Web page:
If BATMAN was the first superhero I was exposed to in comic book form, Marvel's FANTASTIC FOUR wasn't far behind. The Caped Crusader would remain a favorite character/comic series for well over thirty years with me, but it would be that first FANTASTIC FOUR comic book that I had come across, the forty-fifth issue, which would make a deeper impression, for here was the first time I was exposed to the brilliant and dynamic artistry of Jack Kirby, and he would prove to be the seminal inspiration for my wanting to illustrate stories for comic books.

It wasn't long before I was trying to lay my hands on not just every issue of the FANTASTIC FOUR, but literally anything that had the name Jack Kirby attached to it, which during the mid 60's meant anything that said Marvel on it. There was Jack, providing covers and layouts to the Hulk in TALES TO ASTONISH, the X-MEN, and Nick Fury Agent of S.H.I.E.L.D. in STRANGE TALES, as well as completely illustrating CAPTAIN AMERICA and THOR in addition to the FF. It wouldn't be until 1968, when DC Comics published an issue of CHALLENGERS OF THE UNKNOWN, when they reprinted the first Challengers story that Jack not only illustrated, but was also the writer and creator of back in 1956, that I got my first inkling how truly monumental was his talent.

To study the life and career of Jack Kirby is to literally study the history of comics. Everywhere you look, Jack's been there, done that, usually first, more often better than anyone else could have. Whenever I found myself with a difficult storytelling problem to solve or looking for a way to make my work look that much better when I was a kid, I would always look at Jack's stuff first, because I could always count on finding the answers there.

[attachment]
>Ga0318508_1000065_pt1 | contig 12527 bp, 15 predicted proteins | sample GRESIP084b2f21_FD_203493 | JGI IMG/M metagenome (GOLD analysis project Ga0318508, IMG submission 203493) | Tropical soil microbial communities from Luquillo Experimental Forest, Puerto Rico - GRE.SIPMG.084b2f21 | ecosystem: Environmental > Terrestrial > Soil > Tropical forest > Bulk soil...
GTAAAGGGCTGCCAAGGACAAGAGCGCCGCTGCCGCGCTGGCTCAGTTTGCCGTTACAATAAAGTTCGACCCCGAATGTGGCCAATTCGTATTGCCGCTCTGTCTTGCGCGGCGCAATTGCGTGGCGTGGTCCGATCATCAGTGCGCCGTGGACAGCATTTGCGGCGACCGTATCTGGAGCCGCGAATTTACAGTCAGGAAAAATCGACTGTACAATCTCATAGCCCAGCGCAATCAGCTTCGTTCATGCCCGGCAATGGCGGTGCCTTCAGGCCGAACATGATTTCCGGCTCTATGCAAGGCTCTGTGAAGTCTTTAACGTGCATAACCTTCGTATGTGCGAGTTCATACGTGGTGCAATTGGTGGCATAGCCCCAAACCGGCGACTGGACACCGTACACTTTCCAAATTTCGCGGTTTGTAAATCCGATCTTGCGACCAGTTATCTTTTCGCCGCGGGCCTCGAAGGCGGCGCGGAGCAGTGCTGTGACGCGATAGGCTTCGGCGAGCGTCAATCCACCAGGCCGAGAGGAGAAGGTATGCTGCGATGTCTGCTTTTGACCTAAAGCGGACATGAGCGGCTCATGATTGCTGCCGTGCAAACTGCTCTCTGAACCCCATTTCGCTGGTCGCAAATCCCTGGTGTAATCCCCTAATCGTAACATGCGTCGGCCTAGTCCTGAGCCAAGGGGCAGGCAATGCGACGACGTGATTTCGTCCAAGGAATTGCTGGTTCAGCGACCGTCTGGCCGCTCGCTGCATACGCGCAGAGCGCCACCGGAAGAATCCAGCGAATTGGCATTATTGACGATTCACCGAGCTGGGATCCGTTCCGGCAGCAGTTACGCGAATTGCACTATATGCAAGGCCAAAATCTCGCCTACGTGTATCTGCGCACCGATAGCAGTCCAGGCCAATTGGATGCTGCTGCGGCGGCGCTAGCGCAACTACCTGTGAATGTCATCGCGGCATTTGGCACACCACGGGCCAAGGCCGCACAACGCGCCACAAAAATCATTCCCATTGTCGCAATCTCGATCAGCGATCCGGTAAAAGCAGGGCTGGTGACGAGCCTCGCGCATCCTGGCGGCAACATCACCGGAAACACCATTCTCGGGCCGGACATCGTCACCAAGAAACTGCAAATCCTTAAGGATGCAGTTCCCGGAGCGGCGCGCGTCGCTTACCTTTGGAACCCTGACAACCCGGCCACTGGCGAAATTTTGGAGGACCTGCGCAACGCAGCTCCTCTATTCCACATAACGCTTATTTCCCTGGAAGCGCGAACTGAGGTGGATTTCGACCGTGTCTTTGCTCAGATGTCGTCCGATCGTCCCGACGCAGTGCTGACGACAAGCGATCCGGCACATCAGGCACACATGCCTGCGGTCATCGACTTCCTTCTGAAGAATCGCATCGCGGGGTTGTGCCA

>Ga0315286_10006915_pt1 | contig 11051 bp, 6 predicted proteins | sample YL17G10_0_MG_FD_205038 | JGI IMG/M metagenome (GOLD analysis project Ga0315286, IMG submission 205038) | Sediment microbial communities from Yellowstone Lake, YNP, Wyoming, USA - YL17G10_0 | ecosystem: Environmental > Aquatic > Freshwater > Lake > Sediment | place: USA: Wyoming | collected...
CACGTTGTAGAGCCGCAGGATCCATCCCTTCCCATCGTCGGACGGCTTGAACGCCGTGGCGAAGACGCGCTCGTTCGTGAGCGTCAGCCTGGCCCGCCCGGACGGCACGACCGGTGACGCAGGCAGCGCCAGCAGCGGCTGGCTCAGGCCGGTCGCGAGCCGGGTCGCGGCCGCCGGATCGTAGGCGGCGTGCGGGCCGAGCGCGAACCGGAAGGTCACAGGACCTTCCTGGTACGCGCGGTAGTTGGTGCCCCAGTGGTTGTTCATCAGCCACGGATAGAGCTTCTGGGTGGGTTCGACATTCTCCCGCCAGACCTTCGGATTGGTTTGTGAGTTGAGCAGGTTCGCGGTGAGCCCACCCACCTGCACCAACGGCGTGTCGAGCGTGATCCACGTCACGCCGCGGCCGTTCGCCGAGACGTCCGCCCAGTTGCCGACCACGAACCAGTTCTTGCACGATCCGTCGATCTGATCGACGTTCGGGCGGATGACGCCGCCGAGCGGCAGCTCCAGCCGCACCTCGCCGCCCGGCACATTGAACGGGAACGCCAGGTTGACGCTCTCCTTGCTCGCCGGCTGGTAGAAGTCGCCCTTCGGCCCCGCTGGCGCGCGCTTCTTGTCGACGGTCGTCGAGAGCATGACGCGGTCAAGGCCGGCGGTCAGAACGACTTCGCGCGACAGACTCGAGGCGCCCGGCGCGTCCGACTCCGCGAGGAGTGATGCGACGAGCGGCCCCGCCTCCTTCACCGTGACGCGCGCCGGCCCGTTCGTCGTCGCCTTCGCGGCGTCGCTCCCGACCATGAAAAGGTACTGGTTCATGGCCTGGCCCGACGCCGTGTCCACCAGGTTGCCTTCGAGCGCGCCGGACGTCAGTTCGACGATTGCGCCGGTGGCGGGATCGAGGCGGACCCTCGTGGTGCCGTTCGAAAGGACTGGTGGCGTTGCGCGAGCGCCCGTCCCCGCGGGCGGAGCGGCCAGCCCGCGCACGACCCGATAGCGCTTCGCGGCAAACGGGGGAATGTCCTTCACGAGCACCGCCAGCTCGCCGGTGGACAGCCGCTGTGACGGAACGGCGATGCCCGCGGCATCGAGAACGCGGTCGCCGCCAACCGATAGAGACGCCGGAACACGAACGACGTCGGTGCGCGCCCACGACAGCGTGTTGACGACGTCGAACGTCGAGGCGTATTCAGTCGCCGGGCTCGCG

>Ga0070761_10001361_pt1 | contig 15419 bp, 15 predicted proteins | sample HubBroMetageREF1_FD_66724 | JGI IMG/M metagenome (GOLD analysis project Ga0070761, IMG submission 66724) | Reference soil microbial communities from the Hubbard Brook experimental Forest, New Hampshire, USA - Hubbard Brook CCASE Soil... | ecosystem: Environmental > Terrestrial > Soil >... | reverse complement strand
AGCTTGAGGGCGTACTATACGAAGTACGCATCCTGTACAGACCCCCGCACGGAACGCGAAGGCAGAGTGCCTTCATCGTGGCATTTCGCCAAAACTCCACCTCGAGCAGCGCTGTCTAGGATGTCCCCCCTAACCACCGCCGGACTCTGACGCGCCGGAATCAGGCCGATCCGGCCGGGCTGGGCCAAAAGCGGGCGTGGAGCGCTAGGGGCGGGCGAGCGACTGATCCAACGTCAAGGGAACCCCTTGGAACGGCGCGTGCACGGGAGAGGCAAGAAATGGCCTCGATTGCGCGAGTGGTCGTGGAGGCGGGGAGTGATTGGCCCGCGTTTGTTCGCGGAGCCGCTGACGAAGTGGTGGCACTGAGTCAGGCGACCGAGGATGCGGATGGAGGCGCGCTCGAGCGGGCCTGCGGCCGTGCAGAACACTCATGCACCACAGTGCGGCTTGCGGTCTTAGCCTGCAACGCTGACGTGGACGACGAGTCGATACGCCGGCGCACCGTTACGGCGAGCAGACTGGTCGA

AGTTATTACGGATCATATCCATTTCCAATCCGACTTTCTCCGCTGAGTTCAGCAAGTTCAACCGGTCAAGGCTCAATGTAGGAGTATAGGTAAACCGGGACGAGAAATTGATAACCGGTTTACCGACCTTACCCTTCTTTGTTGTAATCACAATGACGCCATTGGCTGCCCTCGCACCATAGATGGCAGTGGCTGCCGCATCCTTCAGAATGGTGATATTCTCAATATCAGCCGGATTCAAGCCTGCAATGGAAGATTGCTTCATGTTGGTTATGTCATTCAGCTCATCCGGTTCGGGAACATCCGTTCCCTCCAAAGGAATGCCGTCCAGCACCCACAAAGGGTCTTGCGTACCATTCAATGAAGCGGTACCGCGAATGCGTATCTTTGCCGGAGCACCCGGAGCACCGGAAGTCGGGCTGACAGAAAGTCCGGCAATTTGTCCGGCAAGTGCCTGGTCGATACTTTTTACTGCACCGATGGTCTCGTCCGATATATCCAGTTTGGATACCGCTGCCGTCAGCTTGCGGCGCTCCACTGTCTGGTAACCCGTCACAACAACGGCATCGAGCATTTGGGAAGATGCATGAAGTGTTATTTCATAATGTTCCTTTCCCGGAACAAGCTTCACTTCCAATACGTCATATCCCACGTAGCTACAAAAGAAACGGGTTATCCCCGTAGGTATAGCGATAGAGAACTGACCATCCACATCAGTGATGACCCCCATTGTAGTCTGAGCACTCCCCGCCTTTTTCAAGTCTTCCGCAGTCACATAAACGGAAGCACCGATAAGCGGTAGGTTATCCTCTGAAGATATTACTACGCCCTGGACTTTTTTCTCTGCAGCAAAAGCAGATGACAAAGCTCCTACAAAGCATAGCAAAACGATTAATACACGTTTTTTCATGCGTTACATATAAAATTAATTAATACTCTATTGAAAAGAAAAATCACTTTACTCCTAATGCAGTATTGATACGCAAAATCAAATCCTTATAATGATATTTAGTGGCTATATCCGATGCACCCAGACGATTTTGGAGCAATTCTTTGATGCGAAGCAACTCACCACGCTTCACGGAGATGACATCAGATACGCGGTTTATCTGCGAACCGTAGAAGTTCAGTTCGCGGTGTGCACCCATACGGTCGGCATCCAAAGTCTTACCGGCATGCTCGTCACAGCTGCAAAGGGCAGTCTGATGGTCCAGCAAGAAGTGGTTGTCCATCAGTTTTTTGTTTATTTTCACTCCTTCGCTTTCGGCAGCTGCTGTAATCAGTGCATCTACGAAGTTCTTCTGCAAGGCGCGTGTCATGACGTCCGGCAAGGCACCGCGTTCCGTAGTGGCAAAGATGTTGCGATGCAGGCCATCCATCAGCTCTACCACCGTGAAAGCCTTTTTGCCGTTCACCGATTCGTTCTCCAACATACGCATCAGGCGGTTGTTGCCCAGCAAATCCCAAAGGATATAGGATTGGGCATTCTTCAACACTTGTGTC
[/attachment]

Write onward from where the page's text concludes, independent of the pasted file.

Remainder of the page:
At the moment, I've uploaded a page featuring several examples of Jack's original art. To view the page, CLICK HERE. Please check back in the coming weeks as this site's construction progresses further along.


While Kirby's art provided a solid foundation of the dynamics of comic book storytelling, the work of writer-illustrator Jim Steranko was an advance course in the subtleties that could be achieved in the medium.

At this point, I can hear older readers reiterate that Steranko did nothing more than reinterpret the work of Will Eisner, who wrote and illustrated The Spirit in the 1940's. And indeed, a case could be made that Steranko's approach was an amalgamation of both Kirby and Eisner. In my case, however, I wouldn't see my first exposure to Eisner's work, a mere seven pages featured in Jules Feiffer's The Great Comic Book Superheroes hardcover book, until five years after discovering Steranko. It would be at least a couple of years further down the road when Warren Publishing would begin reprinting those early Spirit classics in a black and white magazine format. By then, I'd have the maturity to understand and appreciate the history of it all, but as a young boy, it was Steranko who was creating the equivalent of a James Bond film in the pages of Nick Fury, and I was doing my best not to miss a single issue.

Unfortunately, Steranko's body of work would encompass less than 30 issues worth of stories and several more covers. He would turn his attention to painting covers for various paperback publishers, as well as becoming a publisher himself. He is also the author of two extremely well-written volumes on the history of comics, along with many, many other accomplishments outside of the publishing realm. (He was once an escape artist and jazz musician, for starters.)